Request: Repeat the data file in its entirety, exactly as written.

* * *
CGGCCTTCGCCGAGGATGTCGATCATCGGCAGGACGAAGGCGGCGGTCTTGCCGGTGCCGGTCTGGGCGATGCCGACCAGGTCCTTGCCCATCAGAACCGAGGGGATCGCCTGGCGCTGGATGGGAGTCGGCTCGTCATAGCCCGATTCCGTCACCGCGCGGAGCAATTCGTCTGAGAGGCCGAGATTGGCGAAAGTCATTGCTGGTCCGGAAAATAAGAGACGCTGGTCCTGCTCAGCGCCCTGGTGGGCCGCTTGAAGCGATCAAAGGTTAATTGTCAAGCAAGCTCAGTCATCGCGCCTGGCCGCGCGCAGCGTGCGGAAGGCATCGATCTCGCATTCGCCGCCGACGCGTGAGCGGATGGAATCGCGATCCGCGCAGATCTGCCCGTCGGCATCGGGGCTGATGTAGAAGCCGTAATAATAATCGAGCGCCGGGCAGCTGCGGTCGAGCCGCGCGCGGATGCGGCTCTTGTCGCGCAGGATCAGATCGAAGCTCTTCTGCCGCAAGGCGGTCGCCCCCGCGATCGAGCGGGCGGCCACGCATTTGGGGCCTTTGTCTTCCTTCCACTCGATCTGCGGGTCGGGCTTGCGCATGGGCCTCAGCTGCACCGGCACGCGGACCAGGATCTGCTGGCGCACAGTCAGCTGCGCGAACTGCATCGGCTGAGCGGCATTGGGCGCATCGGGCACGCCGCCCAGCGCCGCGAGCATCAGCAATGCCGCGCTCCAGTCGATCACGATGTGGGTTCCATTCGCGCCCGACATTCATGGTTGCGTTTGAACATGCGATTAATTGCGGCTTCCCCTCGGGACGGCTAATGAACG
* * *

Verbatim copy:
CGGCCTTCGCCGAGGATGTCGATCATCGGCAGGACGAAGGCGGCGGTCTTGCCGGTGCCGGTCTGGGCGATGCCGACCAGGTCCTTGCCCATCAGAACCGAGGGGATCGCCTGGCGCTGGATGGGAGTCGGCTCGTCATAGCCCGATTCCGTCACCGCGCGGAGCAATTCGTCTGAGAGGCCGAGATTGGCGAAAGTCATTGCTGGTCCGGAAAATAAGAGACGCTGGTCCTGCTCAGCGCCCTGGTGGGCCGCTTGAAGCGATCAAAGGTTAATTGTCAAGCAAGCTCAGTCATCGCGCCTGGCCGCGCGCAGCGTGCGGAAGGCATCGATCTCGCATTCGCCGCCGACGCGTGAGCGGATGGAATCGCGATCCGCGCAGATCTGCCCGTCGGCATCGGGGCTGATGTAGAAGCCGTAATAATAATCGAGCGCCGGGCAGCTGCGGTCGAGCCGCGCGCGGATGCGGCTCTTGTCGCGCAGGATCAGATCGAAGCTCTTCTGCCGCAAGGCGGTCGCCCCCGCGATCGAGCGGGCGGCCACGCATTTGGGGCCTTTGTCTTCCTTCCACTCGATCTGCGGGTCGGGCTTGCGCATGGGCCTCAGCTGCACCGGCACGCGGACCAGGATCTGCTGGCGCACAGTCAGCTGCGCGAACTGCATCGGCTGAGCGGCATTGGGCGCATCGGGCACGCCGCCCAGCGCCGCGAGCATCAGCAATGCCGCGCTCCAGTCGATCACGATGTGGGTTCCATTCGCGCCCGACATTCATGGTTGCGTTTGAACATGCGATTAATTGCGGCTTCCCCTCGGGACGGCTAATGAACG